The Financial Times reports that Monsanto the world’s biggest seedmaker by revenue is being investigated by the Securities and Exchange Commission over its use of cash incentives – up to $20 per acre – to persuade distributors to buy Roundup glyphosate, the world’s leading herbicide, and Roundup Ready seeds.
Monsanto’s herbicide division has suffered serious financial losses in the face of low-cost competition from China and it is seeking to recoup these and reinstate profits.
Almost a year ago the Rajasthan government signed memorandums of understanding (MoUs) with Monsanto and six other biotech seed companies but after a series of protests by farmers’ organisations, the government has decided not to execute the MoUs.
Monsanto: secretive and undemocratic?
The least people can expect from such an agreement with its wide-ranging impact on public interest is that it should be widely debated at all levels. But amazingly this agreement is based on high levels of secrecy.
“As the document signed by the Rajasthan Government with Monsanto and quoted above says, “The contents of this MoU shall be kept confidential (“Confidential Information”) and the parties shall not make, use, disclose or disseminate, or in any way share any Confidential Information to any person without the prior written consent of the other party. Each party shall treat all Confidential Information with the same degree of care as it accords to its own confidential information and shall not disclose the same except where it is required to be so disclosed by Law.
“In other words, before the Rajasthan Government gives information about this agreement to the people, it has to take the “prior written consent” of Monsanto!”
The agreement: of questionable legality?
- Were all those who signed the MoUs authorised to do so?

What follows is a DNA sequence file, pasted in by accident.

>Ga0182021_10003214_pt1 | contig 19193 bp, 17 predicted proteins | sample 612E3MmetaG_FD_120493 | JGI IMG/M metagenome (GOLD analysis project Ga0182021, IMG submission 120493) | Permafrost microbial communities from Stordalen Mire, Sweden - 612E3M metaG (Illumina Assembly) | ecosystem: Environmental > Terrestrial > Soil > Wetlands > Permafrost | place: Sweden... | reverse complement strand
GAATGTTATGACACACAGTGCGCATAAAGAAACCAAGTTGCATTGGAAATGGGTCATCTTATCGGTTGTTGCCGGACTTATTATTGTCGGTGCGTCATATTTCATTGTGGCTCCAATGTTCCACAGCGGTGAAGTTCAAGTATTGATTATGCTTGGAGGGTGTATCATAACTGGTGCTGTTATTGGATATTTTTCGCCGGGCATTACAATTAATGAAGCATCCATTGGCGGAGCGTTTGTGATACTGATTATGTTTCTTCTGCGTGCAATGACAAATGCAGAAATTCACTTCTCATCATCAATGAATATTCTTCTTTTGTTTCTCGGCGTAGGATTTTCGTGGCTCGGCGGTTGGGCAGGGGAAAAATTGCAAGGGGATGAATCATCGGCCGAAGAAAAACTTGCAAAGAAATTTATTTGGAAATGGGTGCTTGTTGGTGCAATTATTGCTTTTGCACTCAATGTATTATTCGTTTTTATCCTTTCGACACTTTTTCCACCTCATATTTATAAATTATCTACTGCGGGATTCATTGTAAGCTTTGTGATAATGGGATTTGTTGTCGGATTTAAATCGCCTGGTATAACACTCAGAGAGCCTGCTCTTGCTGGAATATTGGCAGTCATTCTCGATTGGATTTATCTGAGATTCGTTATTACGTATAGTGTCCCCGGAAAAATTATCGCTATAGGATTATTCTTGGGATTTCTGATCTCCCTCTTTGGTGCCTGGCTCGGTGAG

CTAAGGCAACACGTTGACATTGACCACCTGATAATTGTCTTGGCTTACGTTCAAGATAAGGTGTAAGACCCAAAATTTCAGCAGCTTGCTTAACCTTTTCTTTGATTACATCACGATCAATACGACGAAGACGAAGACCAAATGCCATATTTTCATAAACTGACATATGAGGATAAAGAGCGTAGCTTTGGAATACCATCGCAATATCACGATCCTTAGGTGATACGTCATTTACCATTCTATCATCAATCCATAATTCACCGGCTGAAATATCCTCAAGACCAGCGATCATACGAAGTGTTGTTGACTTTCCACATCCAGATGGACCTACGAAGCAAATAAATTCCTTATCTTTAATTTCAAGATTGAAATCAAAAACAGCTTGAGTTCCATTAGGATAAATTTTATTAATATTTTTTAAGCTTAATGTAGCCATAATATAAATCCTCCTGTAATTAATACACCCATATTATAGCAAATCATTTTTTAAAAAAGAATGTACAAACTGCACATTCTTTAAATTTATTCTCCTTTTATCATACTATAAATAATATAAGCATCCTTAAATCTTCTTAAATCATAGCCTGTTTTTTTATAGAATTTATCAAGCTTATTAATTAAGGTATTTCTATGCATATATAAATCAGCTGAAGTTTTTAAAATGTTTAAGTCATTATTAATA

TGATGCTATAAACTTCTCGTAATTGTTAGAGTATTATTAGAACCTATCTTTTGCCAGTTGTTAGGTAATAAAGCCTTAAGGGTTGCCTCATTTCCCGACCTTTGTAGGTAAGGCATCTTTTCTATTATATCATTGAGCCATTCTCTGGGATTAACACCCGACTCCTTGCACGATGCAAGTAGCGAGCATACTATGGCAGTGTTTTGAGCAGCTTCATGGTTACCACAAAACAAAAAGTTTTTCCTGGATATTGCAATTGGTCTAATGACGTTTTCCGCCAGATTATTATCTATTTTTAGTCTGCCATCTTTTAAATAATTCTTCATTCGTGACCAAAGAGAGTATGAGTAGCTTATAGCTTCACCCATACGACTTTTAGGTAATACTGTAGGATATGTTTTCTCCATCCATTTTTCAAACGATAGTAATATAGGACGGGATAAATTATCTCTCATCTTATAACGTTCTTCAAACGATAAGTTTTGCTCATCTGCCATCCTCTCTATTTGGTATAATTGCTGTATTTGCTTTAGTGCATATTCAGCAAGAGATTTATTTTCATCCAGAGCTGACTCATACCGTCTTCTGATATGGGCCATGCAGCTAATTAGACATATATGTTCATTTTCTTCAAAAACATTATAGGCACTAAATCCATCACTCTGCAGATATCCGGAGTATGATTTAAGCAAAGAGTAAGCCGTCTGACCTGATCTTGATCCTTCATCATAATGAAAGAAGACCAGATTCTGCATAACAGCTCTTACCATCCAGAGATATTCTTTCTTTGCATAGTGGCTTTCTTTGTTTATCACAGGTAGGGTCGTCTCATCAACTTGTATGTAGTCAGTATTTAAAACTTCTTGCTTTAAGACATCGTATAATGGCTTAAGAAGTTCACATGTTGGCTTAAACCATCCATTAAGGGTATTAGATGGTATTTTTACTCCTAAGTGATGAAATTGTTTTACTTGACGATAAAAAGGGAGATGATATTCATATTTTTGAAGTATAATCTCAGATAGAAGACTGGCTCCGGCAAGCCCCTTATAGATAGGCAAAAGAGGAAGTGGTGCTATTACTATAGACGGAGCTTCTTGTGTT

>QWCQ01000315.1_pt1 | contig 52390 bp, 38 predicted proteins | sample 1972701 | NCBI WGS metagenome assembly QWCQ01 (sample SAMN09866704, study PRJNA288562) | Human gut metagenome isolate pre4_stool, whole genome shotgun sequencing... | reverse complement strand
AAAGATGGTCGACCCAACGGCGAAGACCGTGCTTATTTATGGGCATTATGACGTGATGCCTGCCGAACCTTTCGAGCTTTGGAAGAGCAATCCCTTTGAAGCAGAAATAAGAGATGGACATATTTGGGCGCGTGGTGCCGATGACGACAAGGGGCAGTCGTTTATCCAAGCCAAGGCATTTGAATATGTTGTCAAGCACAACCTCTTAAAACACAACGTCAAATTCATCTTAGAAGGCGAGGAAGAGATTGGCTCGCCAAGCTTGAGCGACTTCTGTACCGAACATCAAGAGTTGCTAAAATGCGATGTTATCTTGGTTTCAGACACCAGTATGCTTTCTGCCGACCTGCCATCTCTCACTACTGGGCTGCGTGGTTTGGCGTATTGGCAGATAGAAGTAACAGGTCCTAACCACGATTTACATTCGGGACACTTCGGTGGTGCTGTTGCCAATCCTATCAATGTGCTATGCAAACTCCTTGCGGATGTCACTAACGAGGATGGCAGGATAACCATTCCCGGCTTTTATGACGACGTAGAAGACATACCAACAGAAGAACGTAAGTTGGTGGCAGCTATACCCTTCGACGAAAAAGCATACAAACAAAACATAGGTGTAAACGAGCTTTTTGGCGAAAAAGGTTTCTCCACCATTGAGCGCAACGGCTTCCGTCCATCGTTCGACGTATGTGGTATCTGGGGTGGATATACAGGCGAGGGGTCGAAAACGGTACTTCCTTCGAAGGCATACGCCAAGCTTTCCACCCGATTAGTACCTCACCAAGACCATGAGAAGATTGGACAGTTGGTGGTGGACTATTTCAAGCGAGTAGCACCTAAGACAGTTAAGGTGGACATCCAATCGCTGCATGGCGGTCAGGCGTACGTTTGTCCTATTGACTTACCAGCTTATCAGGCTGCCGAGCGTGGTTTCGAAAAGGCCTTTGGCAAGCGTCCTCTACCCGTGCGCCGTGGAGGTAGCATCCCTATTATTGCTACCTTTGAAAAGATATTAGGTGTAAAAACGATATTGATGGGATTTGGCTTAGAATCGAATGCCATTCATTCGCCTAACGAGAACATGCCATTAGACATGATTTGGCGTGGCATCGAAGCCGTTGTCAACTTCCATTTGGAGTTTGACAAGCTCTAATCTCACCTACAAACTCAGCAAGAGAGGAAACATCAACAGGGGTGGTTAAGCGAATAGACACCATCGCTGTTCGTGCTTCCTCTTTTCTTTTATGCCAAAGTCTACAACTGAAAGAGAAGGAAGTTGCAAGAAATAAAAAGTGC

- Being institutions providing education, can universities enter into PPPs with private companies?
- The rules say that all government property or anything related to government needs to be auctioned. So how could the PPPs give away their land to private companies without going through due process?
Avoid high cost, water and chemical-guzzling seeds
G V Ramanjaneyulu, executive director of the Centre for Sustainable Agriculture, a research organisation in Hyderabad, said “In a poor state like Rajasthan using public exchequer to habituate farmers to high-cost seed is a mistake . . . Introducing water- and chemical-guzzling seeds in a state where most of the cultivation depends on rain without a proper environment impact assessment will have serious consequences for farmers.”
Bihar and Madhya Pradesh – GM-free states
In May, farmer groups demanded that Rajasthan be declared a genetically modified (GM) organisms-free state like Madhya Pradesh, which recently – following the stand by Bihar – decided to prohibit any environmental release, including field trials, of GM seeds and crops because their safety and impact on human beings and environment is still in doubt.